Growing up in High Point, Diane Nations loved to paint, but heading into college, she made what she called a practical decision and decided to major in interior design.
It was a field that served her well. She ran her own interior design business for about 30 years in Winston-Salem where she has lived since 1988.
Upon retirement, Nations, 67, returned to painting.
“I’m at the stage of my life where I have the time,” said Nations, who has two grown daughters.
How would you describe your art?
I feel my best work has a spiritual, sacred element in content. The natural world is a tremendous source of inspiration for me, and I turn to inner reflections, myths and ancient traditions as well. My subject matter develops in my inner world and reflects my current studies, dreams and meditations.
Symbolism is an integral part of my work. In my last show, “Path of the Lotus,” the lotus flower was a metaphor of the transformation of human consciousness. My intent is to encourage a viewer to pause, be present in the moment, and be open to whatever self-observations may occur.
Oil is my favorite medium. When time is limited, I turn to collage as a method of expression. The current focus of my next show developed out of my studies of Carl Jung and the collective unconscious.
It will include oil paintings, collages, mandalas and mixed media. It will be a collection of recurring themes I found in my own imaginative journey into the collective unconscious.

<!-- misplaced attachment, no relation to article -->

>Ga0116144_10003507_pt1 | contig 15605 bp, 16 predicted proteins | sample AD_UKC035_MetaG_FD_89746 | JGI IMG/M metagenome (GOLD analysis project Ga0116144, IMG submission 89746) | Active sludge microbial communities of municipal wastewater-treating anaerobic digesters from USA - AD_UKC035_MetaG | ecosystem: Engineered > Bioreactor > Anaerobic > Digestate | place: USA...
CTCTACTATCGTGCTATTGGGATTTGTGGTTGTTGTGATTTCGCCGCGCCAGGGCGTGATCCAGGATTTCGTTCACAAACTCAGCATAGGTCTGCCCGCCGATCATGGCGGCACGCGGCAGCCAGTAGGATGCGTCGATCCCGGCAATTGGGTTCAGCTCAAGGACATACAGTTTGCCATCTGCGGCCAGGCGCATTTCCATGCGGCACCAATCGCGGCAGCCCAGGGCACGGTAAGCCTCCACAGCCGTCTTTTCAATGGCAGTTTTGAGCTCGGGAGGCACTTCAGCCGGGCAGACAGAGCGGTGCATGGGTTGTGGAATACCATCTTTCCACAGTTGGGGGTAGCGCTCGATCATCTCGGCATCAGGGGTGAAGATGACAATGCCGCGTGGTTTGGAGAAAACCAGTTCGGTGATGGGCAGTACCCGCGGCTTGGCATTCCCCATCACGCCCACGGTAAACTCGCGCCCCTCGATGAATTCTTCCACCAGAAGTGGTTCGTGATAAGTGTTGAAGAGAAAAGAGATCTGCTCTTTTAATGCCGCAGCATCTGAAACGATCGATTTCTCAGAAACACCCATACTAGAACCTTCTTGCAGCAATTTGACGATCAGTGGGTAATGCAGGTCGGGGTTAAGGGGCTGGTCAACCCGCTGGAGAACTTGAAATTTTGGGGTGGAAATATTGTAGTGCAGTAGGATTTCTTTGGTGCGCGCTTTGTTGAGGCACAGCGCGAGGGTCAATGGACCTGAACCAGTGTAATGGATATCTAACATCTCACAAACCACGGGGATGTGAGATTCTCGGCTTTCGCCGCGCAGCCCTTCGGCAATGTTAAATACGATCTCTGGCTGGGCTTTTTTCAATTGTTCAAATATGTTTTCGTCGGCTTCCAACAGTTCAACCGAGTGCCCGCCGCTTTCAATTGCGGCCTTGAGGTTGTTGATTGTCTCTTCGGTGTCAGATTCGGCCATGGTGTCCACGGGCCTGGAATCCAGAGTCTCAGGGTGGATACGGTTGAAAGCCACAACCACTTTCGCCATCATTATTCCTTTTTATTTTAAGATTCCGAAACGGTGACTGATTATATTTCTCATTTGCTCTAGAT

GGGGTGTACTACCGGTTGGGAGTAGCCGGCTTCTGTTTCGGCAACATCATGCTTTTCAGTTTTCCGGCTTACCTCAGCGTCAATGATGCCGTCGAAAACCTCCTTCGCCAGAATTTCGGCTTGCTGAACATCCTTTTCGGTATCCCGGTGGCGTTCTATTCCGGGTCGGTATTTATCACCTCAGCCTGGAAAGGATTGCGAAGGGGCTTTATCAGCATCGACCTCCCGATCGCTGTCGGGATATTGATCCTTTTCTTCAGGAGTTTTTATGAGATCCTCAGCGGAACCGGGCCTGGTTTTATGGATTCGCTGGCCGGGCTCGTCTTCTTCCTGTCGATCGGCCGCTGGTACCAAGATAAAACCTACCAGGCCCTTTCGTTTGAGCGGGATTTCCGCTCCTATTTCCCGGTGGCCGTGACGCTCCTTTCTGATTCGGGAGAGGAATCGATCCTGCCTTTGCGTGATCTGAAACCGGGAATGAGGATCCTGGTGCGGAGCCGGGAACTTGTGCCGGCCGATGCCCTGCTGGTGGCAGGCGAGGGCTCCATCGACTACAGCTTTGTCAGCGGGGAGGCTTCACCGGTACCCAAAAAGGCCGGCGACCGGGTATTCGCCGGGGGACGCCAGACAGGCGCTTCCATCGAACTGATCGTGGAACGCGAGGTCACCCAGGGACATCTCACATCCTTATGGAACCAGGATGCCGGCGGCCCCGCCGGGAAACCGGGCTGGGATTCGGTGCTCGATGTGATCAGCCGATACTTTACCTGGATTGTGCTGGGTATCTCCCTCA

Who in your life, or otherwise, has influenced your art?
In regards to artists, early on, I would have to say Georgia O’Keeffe. There was a period of time I was very interested in the work of Alex Grey. His book, “The Mission of Art,” encouraged me to approach my art as a spiritual practice.
Regarding teachers, Edith Saunders (local artist now deceased) gave me confidence to actually pick up a paintbrush and paint intuitively. Karen Parker (Statesville painter) was most helpful in basic oil painting techniques.
How have you evolved as an artist?
I feel my work has evolved in substance as I have grown in my own spiritual life. My focus is more in making a statement rather than creating a pleasing image. My recent discovery of Carl Jung’s “Red Book,” along with his use of mandalas to explore and heal the human psyche, has inspired me to experiment creating mandalas.
What is your biggest challenge?
Time, for sure. I am not a fast, or prolific, artist. My art is a result of a very slow process. Much of my studio time is spent in contemplation. It is a trial and error in color and composition until the process is complete.
What does art do for you?
At this stage of my life, it gives me a sense of purpose and meaning. It has been invaluable to my own understanding of life and of myself. Creating art is a continuous learning process. It keeps my mind active and renews my soul.
Any advice for other artists, either upcoming or employed?
Take time to meditate, observe, reflect and be present with yourself. There is an artist within all of us and many avenues to express your creative self.